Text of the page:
Aerosols have played a large role in climate change over the 20th century and have partially offset greenhouse gas warming, leading to a net warming that is smaller than a purely GHG-forced 20th century climate change. They affect climate though their direct ability to reflect shortwave radiation, but also through their indirect influence on cloud cover. A recent study (in press) by some folks at GISS using ModelE have published on aerosol effects from 1890-1995 and I’ll summarize some of their work:
— Aerosols cool the surface but have the potential to warm at the area of the atmosphere in which they reside, and thus may have a positive RF at the TOA but negative at the surface.
— Increasing Cloud Condensation Nuclei or Ice Nuclei can modfy the microphysical properties of clouds. Aerosols increase cloud droplet number concentrations thereby increasing their albedo, the so-called “first indirect effect (or Twomey Effect) and resulting in an overall cooling effect. The microphysically-induced effect on the liquid water content, cloud height, and lifetime of clouds is the “second indirect effect.”
— “Dark” aerosols such as Black Carbon (BC) which are deposited on the surface will lower the surface albedo, promote melting, and provide an overall warming effect.
— In fixed GHG experiments global surface air temperature changed -0.2, -1.0 and +0.2 degrees C for the direct, indirect, and BC albedo effects, respectively. Global cloud cover increased roughly half a percent because of the indirect effect.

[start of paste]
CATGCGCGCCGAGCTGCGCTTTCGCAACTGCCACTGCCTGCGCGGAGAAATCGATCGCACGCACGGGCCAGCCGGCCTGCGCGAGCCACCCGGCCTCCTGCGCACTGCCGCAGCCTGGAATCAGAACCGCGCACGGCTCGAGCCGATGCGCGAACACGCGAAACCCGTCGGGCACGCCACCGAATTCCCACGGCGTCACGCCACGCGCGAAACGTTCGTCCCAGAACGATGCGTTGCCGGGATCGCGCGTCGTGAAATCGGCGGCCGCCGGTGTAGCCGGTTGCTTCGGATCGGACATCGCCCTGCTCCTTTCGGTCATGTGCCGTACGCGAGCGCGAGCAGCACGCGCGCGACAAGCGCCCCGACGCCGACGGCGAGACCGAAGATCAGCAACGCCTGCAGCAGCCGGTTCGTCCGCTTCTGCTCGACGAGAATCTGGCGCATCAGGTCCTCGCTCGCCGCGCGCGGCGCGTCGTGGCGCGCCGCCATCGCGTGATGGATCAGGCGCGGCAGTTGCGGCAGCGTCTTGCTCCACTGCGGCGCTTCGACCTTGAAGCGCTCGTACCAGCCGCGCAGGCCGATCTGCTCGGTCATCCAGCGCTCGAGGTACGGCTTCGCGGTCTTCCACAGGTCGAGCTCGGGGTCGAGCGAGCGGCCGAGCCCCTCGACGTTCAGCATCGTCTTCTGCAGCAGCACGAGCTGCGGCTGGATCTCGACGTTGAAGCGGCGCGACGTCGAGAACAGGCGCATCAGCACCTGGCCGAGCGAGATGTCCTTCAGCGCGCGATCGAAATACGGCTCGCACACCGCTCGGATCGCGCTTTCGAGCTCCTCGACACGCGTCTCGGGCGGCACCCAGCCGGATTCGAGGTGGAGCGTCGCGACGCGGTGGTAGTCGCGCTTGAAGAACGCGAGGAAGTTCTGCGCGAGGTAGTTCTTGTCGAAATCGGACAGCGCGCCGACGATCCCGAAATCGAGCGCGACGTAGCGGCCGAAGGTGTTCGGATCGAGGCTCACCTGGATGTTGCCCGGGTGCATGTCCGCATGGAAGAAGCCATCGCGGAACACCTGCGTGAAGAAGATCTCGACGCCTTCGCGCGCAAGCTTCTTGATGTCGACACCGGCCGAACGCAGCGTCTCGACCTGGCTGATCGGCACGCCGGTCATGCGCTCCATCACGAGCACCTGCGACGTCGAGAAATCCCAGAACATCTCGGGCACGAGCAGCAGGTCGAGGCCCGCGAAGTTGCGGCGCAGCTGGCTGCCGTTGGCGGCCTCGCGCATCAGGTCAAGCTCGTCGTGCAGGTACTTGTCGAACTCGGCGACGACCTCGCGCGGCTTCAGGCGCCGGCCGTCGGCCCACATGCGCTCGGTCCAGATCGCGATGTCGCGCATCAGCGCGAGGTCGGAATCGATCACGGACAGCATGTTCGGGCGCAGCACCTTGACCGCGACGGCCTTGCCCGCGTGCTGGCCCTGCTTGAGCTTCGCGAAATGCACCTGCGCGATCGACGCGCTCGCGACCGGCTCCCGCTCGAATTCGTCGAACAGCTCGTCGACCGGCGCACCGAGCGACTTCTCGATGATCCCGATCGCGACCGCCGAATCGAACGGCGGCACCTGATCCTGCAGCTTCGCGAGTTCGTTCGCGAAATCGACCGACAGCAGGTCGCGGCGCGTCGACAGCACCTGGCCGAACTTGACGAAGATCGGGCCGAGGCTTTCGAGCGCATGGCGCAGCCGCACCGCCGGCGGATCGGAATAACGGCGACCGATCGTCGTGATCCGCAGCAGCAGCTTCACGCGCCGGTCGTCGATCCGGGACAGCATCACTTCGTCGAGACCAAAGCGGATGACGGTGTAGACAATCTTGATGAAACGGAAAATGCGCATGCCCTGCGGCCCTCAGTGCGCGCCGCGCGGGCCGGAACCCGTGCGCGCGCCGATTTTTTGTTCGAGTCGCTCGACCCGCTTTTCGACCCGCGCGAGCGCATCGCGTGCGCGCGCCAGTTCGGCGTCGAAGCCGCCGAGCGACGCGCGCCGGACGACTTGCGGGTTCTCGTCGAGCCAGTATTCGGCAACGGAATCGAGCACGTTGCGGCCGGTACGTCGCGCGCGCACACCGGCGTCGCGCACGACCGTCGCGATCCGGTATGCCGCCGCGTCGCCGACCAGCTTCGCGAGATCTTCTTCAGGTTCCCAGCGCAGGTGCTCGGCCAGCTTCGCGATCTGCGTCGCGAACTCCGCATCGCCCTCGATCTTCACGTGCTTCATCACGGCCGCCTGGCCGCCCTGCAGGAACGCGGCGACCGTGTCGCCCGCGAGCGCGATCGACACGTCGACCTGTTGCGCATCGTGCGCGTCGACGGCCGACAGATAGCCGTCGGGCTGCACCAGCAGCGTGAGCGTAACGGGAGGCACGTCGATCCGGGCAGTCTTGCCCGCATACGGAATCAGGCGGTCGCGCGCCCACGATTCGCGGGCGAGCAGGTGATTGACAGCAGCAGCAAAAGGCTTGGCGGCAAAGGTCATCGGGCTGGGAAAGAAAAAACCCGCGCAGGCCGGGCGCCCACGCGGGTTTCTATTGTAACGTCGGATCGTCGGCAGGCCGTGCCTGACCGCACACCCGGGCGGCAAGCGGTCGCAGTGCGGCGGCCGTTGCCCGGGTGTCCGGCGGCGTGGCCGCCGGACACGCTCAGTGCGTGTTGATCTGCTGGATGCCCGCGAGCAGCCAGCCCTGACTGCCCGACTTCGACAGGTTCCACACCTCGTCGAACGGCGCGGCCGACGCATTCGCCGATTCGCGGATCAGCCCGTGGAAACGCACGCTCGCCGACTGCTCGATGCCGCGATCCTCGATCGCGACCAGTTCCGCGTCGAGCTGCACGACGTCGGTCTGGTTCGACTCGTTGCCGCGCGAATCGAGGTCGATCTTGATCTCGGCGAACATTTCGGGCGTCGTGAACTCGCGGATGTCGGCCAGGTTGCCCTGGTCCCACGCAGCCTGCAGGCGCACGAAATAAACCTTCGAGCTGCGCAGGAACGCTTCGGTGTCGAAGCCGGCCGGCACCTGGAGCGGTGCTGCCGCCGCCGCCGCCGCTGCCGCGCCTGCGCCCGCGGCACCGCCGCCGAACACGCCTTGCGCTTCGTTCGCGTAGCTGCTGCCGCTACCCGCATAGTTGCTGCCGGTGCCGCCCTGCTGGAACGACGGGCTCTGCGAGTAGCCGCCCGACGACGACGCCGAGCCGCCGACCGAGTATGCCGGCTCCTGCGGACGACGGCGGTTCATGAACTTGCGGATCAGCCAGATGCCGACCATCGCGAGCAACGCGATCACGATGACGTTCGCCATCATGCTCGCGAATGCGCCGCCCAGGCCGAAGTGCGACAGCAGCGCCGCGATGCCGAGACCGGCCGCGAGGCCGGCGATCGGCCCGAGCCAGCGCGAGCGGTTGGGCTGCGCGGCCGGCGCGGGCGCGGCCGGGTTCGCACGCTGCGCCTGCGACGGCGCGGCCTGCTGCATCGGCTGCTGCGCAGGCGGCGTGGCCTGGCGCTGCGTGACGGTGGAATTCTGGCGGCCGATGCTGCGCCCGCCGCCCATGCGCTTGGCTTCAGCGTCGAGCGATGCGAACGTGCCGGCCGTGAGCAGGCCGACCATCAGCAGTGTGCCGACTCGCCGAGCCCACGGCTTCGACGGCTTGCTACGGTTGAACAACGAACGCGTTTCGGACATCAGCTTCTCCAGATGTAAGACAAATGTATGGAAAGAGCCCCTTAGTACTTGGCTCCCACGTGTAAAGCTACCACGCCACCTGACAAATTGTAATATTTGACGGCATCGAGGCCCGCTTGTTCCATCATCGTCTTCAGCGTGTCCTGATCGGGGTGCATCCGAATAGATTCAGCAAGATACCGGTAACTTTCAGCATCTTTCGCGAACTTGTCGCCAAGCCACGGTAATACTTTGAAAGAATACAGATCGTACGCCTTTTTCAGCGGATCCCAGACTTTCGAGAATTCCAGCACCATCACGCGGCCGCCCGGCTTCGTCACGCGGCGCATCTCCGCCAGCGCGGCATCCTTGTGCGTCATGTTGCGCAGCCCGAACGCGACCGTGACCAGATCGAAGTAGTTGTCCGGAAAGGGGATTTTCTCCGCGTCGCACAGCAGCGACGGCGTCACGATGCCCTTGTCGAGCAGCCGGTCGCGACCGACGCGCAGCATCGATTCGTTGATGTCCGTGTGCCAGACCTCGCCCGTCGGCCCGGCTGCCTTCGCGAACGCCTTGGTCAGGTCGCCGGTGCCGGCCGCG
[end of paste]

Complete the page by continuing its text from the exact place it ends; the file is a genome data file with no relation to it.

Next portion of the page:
— Direct-Effect only simulations reveal 1890 RF’s of -0.4, +0.2, and -0.2 W/m2 for Sulphate Aerosols, Black Carbon, and Organic Matter respectively at the TOA. 1890 RF’s are -0.4, -0.3, and -0.5 W/m2 at the surface. 1995 TOA RF’s are -0.7, +0.5, and -0.3 W/m2 (same order) and all are -0.7 W/m2 at the surface.
— Simulation with Indirect Effect has increased low-level clouds over mid-latitudes (especially in the Northern Hemisphere), while GHG warming decreases cloud cover in either hemisphere. The impact of the indirect is primarily on is primarily on low-level clouds.
— Global mean sulfate and BC annual aerosol burden increase by a factor of two over the century, especially in the Northern Hemisphere. In the two big industrializers (UK and U.S.A) BC concentrations and emissions were higher in 1890 however.
— The anthropogenic cloud forcing (human component in the instantaneous change in net shortwave plus longwave TOA radiative flux with and without clouds) is largely negative in polluted regions where aerosol load is greatest, particularly in
— Albedo generally decreases with GHG and BC increase, with the cyrosphere being effected the most. The net effect of direct, indirect, and BC albedo effects is to increase snow/ice cover by about 8% of the original cover value.
— Black Carbon is removed more effectively by liquid clouds than ice clouds, and the transition into a warmer, higher-GHG world promotes a lower ice/liquid ratio in clouds, and a lower deposition rate near areas far away from the source. This slightly reduces the impact of BC on ice-albedo in a warmer world.
— Aerosols can continue to cool the polar latitudes even in winter when incident shortwave radiation is absent, due to persistent effects from the summer/autumn months, and perhaps non-local forcing changes. Sea level pressure and longwave forcing changes also show up large in the cold months.